Sunday, November 7, 2010

The three phases of Guam’s buildup

I loved the headline in the Guam NewsWatch. “Hillary Clinton Spends ‘Productive' Hour on Guam.” Delightful sarcasm, I hope.

The buildup is now is entering several phases. 

One: The first is the babble phase

Guam isn’t registering with the news media and President Obama has crossed it off his list. There’s no interest in the Guam buildup in Washington and the Pentagon knows it.  It’s all done now and the Pentagon has sent out a new team to supervise the buildup.
“We’re not going to build a new Marine Corps base ... and the Marines are going to move here and we have Guam and then we have Marines. We’re going to build a next village on Guam. We want to have a Marine Corps village on Guam and blend into the local culture.” – Marine Corps Times,  comments by the director of the Pacific Division Headquarters Marine Corps.
"You know, people keep saying...'can't you put any of these ranges somewhere else?'" Wood said. "I don't want to be cynical, but sure, you could put the ranges in downtown Agana -- what good would that do for the Marine Corps or the people of Guam? We tried to find the place that has the least impact on the entire island, on the culture, on the people of Guam. The EIS has for the most part identified the Route 15 area. –  Guam NewsWatch.
The babble phase is where the U.S. has what it wants from Guam and officials no longer feel they are under any obligation to say anything that makes the least amount of sense.

Two: The philosophical phase.

This is the phase where Guam’s leaders, such as Gov. Camacho, see the buildup as an overwhelming and indefinable problem and leave the task, as Keats wrote, to the poet “capable of being in uncertainties, mysteries, doubts, without any irritable reaching after fact and reason.”

Third:  The paranoid phase.

With the troops, military and the aircraft carrier parked in the harbor, comes the third phase,  the paranoid phase.

As Guam's military profile increases, so does the fear that something may happen. They go hand-in-hand. At some point, the fear will be processed, buried deep, and become a rarely noticed part of the psychological landscape. But it is still there.
Pacific Daily News:  Guthertz welcomes missile defense system for Guam, Oct. 28, 2010
Sen. Judith Guthertz says she welcomes word that a missile defense system for Guam is in the works.
 “To residents of the continental United States, the possibility of a ballistic missile strike anywhere near them is a pretty remote possibility," Guthertz stated in a press release. But on Guam, "a trigger-happy and nuclear armed regime in nearby North Korea" has already demonstrated that this American territory in Asia is within its range, according to Guthertz, who is seeking re-election.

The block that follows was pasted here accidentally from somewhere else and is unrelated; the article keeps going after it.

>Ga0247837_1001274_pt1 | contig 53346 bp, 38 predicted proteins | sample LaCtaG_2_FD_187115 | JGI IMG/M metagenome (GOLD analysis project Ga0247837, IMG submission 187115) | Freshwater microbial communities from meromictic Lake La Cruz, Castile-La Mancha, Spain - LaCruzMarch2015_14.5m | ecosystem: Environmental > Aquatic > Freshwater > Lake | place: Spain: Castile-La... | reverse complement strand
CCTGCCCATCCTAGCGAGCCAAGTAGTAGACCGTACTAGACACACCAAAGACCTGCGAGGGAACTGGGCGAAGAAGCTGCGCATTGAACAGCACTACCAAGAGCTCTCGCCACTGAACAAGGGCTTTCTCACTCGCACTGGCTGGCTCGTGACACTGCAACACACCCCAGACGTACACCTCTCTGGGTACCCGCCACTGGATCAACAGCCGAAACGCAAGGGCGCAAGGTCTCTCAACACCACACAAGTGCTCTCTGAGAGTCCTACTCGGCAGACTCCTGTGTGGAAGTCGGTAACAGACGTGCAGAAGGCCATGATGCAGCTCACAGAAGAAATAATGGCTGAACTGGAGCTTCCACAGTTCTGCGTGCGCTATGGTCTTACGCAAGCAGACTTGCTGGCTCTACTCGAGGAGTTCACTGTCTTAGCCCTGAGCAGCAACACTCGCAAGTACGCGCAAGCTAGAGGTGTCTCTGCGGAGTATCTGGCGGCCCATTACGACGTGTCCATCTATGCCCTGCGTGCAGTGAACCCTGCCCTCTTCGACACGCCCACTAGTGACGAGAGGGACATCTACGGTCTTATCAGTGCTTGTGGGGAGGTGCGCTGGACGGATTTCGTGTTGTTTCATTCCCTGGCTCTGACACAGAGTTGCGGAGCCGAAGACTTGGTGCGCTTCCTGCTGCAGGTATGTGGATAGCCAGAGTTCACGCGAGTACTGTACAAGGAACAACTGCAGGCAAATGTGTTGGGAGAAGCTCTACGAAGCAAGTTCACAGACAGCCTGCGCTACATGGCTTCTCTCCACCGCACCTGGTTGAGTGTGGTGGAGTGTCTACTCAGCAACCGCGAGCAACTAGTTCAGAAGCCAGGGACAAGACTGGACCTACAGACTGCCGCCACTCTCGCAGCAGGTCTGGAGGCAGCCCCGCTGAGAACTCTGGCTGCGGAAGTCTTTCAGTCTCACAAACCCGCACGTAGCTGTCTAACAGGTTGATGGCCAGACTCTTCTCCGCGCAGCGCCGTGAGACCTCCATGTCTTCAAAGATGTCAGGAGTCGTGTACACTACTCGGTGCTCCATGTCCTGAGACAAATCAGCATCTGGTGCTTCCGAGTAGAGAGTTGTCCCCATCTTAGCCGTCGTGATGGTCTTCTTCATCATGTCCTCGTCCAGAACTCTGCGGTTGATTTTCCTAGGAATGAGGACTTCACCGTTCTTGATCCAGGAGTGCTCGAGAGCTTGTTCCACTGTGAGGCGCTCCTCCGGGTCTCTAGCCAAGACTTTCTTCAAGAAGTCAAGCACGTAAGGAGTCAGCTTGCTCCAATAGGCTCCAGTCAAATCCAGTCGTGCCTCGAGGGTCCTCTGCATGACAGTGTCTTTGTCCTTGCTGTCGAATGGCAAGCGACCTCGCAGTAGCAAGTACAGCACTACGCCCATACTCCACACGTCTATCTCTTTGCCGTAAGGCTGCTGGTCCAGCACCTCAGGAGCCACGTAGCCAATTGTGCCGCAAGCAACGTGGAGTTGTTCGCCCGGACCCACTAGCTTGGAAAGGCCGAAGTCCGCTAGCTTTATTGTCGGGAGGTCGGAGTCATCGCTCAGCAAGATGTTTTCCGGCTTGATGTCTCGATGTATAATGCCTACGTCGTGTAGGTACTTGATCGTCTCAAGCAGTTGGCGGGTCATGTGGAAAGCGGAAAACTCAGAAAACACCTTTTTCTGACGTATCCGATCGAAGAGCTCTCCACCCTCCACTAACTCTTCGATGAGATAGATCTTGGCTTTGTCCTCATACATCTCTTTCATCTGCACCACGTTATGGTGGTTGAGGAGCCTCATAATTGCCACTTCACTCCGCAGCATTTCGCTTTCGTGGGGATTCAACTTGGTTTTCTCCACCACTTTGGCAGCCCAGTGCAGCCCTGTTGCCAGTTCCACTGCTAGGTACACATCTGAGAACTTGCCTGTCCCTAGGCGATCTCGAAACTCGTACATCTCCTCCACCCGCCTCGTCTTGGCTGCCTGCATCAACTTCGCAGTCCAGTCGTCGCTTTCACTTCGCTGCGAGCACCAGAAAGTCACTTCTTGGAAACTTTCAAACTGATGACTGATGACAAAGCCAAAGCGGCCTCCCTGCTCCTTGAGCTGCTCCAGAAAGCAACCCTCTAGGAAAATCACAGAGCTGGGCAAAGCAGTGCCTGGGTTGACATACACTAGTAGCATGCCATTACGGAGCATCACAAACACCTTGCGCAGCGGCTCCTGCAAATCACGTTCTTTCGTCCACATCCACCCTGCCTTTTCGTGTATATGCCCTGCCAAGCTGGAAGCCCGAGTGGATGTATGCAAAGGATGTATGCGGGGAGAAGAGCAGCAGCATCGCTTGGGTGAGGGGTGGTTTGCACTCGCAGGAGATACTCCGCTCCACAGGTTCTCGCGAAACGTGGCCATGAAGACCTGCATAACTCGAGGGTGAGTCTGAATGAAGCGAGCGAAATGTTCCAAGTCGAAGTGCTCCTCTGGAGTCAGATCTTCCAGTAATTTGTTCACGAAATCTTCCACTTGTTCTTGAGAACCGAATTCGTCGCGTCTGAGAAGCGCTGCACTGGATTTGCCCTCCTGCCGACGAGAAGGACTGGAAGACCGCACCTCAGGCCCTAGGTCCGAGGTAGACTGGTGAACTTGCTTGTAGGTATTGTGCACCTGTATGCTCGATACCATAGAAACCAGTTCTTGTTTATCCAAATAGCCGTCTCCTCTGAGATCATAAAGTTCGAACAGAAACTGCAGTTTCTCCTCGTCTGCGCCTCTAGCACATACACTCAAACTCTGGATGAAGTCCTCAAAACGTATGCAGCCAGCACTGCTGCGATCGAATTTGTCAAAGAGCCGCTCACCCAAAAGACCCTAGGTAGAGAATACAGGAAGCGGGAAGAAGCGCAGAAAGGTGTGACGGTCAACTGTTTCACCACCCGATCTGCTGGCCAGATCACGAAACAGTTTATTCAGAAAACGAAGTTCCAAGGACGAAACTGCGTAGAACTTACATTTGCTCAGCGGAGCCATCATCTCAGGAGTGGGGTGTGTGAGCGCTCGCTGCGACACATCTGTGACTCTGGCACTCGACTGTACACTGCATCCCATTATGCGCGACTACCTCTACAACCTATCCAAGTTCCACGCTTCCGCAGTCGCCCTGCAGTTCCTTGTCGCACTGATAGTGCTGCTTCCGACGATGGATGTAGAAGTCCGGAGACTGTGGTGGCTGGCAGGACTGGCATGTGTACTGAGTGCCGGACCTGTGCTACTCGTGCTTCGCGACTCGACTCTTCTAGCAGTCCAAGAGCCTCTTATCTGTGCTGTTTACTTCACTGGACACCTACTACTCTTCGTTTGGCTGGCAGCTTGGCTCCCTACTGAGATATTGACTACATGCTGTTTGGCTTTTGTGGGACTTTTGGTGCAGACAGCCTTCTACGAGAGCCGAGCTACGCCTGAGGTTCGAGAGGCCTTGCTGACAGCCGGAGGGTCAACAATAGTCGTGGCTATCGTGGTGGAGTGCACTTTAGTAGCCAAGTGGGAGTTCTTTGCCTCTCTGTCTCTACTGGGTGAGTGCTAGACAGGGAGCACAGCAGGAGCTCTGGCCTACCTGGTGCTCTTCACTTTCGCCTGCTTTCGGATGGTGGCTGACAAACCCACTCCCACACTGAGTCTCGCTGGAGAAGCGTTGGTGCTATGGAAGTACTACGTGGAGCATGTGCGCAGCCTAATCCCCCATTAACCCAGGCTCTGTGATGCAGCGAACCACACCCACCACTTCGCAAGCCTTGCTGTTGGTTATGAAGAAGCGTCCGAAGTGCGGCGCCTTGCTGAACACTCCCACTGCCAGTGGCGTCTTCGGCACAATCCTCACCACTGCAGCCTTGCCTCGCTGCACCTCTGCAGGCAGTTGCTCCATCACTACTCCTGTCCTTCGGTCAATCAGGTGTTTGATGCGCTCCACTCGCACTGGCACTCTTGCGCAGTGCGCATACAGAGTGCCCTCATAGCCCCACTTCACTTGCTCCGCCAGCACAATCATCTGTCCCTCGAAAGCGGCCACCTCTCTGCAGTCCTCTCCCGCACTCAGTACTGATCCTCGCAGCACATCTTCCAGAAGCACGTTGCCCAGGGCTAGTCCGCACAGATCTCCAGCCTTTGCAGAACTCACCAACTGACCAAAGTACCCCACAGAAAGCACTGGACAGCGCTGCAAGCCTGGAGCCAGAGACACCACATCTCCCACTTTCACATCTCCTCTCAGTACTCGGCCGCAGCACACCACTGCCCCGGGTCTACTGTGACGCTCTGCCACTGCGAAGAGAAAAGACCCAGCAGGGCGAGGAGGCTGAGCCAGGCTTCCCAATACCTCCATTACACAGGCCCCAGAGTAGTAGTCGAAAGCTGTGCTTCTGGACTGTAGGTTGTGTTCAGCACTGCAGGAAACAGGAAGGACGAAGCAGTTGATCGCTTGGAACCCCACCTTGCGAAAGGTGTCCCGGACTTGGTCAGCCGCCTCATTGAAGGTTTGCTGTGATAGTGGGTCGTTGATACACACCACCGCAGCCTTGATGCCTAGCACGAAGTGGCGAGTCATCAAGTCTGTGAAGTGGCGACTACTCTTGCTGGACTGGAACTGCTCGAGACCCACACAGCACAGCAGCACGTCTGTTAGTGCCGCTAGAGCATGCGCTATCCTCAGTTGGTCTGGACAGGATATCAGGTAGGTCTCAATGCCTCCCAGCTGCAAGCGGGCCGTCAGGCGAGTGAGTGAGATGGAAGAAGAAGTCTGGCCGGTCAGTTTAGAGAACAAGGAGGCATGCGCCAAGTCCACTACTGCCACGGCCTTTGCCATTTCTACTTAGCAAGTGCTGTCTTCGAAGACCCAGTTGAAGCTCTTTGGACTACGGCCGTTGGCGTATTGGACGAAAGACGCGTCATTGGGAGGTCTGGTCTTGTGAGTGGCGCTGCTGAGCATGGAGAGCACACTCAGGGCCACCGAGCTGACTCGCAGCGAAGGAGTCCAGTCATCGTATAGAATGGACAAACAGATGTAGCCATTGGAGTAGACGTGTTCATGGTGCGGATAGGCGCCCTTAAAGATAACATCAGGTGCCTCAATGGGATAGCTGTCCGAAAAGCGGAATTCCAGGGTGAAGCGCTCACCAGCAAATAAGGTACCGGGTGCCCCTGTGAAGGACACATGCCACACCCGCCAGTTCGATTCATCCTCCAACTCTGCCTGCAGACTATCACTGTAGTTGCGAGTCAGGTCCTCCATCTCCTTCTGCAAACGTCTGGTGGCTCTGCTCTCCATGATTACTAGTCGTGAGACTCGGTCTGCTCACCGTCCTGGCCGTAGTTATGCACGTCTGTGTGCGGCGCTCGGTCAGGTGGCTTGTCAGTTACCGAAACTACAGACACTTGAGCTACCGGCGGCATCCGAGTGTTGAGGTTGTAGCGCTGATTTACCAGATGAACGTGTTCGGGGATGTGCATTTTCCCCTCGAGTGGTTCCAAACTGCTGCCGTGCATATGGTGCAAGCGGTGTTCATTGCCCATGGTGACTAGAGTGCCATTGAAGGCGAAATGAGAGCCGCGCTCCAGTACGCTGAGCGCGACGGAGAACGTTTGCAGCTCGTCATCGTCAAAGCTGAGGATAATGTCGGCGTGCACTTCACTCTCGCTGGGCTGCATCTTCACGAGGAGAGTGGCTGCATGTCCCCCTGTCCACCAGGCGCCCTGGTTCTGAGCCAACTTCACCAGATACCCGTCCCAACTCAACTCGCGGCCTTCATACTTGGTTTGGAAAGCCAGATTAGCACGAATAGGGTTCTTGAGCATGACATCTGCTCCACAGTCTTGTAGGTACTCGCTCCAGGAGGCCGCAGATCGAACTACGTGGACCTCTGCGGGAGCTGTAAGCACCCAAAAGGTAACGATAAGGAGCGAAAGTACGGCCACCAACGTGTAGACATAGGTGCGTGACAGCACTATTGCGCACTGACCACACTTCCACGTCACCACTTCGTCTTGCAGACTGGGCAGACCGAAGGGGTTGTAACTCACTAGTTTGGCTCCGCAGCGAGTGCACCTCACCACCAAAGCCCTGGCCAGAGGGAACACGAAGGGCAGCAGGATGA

Since the announcement of the $15 billion Guam military buildup, those living within the potential bulls eye have wondered how they are supposed to be protected in the event of a shooting war, said Guthertz. 
The buildup isn't about North Korea and a random missile launch. It's about China. It's always been about China, the country no one wants to name (because they own our banks and manufacturing production capability).

Robert D. Kaplan, a frequent and influential writer in DC on global security issues explains why Guam should feel paranoid in an op-ed in the Washington Post.
We underestimate the importance of what is occurring between China and Taiwan, at the northern end of the South China Sea. With 270 flights per week between the countries, and hundreds of missiles on the mainland targeting the island, China is quietly incorporating Taiwan into its dominion. Once it becomes clear, a few years or a decade hence, that the United States cannot credibly defend Taiwan, China will be able to redirect its naval energies beyond the first island chain in the Pacific (from Japan south to Australia) to the second island chain (Guam and the Northern Mariana Islands) and in the opposite direction, to the Indian Ocean. [emphasis added]

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